Who are you talking to?

Have you ever walked past someone on a city sidewalk who was shouting randomly at passersby? What did you notice? I’m guessing that no matter how interesting they may be, you didn’t pay attention to their words. Why? Because normal, reliable people don’t shout at everyone and sundry. If you write a blog without considering who your audience is, you might as well exchange your suits for sandwich boards, because that’s about how seriously you can expect your customers to take you.

Why write for an audience?

robots1. So people are inclined to listen.

See above. Unless you’re making good money by persuading people you’re Elijah come again, railing unfettered at the world isn’t going to persuade people that you’re a reliable expert.

2. Get a better return on your investment.

Knowing your audience is the first step to writing less content and upping your ROI. Think about it this way: if you’re fishing for trout and you don’t know what trout eat, you’re going to waste half of your day throwing back sunfish and bass because your choice of lures is hit or miss. If you write random blog posts that aren’t well targeted, you’ll spend a lot of resources attracting readers who aren’t going to buy your product or sign your petition or spread the word about your business.

3. Improve your SEO.

Go to a search engine and type in “homelessness.” When I wrote this, I got 16,100,000 results. Now search “Donating to charities that help prevent homelessness in children in Portland, Maine.” 537,000. It’s still a large number, but exponentially smaller. If you know who your audience is, you can write more specifically to what they want and need, which means that when people are looking for the specific information you’re offering, they’ll be more likely to find your site from among the many, many websites on the internet.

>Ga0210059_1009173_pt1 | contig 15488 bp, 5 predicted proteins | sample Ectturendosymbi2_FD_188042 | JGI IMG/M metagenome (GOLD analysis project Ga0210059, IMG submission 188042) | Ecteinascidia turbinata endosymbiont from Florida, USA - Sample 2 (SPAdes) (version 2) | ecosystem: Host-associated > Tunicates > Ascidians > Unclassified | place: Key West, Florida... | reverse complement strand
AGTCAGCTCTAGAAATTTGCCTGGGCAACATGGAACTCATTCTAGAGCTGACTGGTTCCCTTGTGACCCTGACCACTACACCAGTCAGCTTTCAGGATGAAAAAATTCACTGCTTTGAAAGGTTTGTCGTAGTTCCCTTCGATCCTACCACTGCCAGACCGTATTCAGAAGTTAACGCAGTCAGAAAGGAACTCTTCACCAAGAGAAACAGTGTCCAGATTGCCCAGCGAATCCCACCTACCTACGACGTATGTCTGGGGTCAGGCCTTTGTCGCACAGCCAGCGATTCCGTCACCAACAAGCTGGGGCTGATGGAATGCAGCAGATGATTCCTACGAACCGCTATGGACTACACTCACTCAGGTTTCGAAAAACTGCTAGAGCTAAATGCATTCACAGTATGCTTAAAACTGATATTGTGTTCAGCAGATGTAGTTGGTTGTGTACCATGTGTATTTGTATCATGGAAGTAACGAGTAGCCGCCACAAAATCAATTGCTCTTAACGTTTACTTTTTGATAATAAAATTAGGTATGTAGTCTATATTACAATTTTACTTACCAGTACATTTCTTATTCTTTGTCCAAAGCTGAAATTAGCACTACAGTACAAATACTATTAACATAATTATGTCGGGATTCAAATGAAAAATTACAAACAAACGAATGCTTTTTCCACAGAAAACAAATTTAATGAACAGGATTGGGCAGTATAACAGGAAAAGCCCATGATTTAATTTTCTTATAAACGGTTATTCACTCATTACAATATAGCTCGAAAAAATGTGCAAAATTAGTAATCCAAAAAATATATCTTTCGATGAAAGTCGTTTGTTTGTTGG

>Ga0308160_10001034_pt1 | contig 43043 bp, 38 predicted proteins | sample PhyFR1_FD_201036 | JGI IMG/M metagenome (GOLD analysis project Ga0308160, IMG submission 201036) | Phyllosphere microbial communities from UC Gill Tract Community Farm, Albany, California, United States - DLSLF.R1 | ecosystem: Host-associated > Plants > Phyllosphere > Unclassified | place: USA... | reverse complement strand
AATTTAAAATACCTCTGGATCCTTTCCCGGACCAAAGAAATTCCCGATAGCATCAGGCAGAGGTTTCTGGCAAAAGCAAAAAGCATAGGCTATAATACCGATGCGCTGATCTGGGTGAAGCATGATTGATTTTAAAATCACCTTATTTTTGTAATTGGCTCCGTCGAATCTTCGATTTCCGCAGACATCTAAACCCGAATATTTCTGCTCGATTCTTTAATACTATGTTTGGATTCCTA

How do you write for an audience?

1. Figure out who your ideal audience is.

Your ideal audience is the people who are most likely to buy what you’re selling. If you work with a company that has a marketing or PR team, use their research. They know who you want to talk to. If you’re running a small business, talk to us about setting up tracking software and survey options for your website to help get a sense of who your most engaged and loyal customers are. Knowing who already wants to read your blog will help you decide what kind of relationship you should have with them.

2. Define the relationship you want to have with your audience.

How do you want your clients to relate to you? Do you want to be their cheering squad? Their confidante? Their how-to guru? Their stand-up comic? Their personal assistant? A part of the family? Their friend? Choose a relationship you want to have with your ideal audience and use that to influence your tone. Most of us have a wide range of relationships that we participate in successfully on a daily basis, and that skill is the same one you need to write for a specific audience once you’ve decided what that relationship needs to be.

3. Choose topics wisely and define them narrowly.

If you’re selling artisan pastries, you obviously don’t want to write a post favoring a diet that bans dieters from ever eating pastry again. If such a diet has been having an impact on the way people approach your product, however, you very well might want to write an article pointing to research debunking the debilitating diet plan and offer a positive alternative that does allow people to eat moderate amounts of pastry as part of a broader eating plan. The best way to find out what your audience is interested in is to read what they’re reading. Surveys and social media are a great way to uncover that information.

4. Keep a consistent tone.

Tone goes back to the nature of the relationship. If you’re cultivating a friend-type relationship with your customers and, out of the blue, you rail at them with the lordly tones of a master smith teaching a particularly slow apprentice, it’s going to isolate your readers. That isn’t to say you need to feel like you’re stuck in a miserable marriage in pre-Henry VIII England if your first choice of tone doesn’t resonate. Just try not to be the Casanova of blog relationships.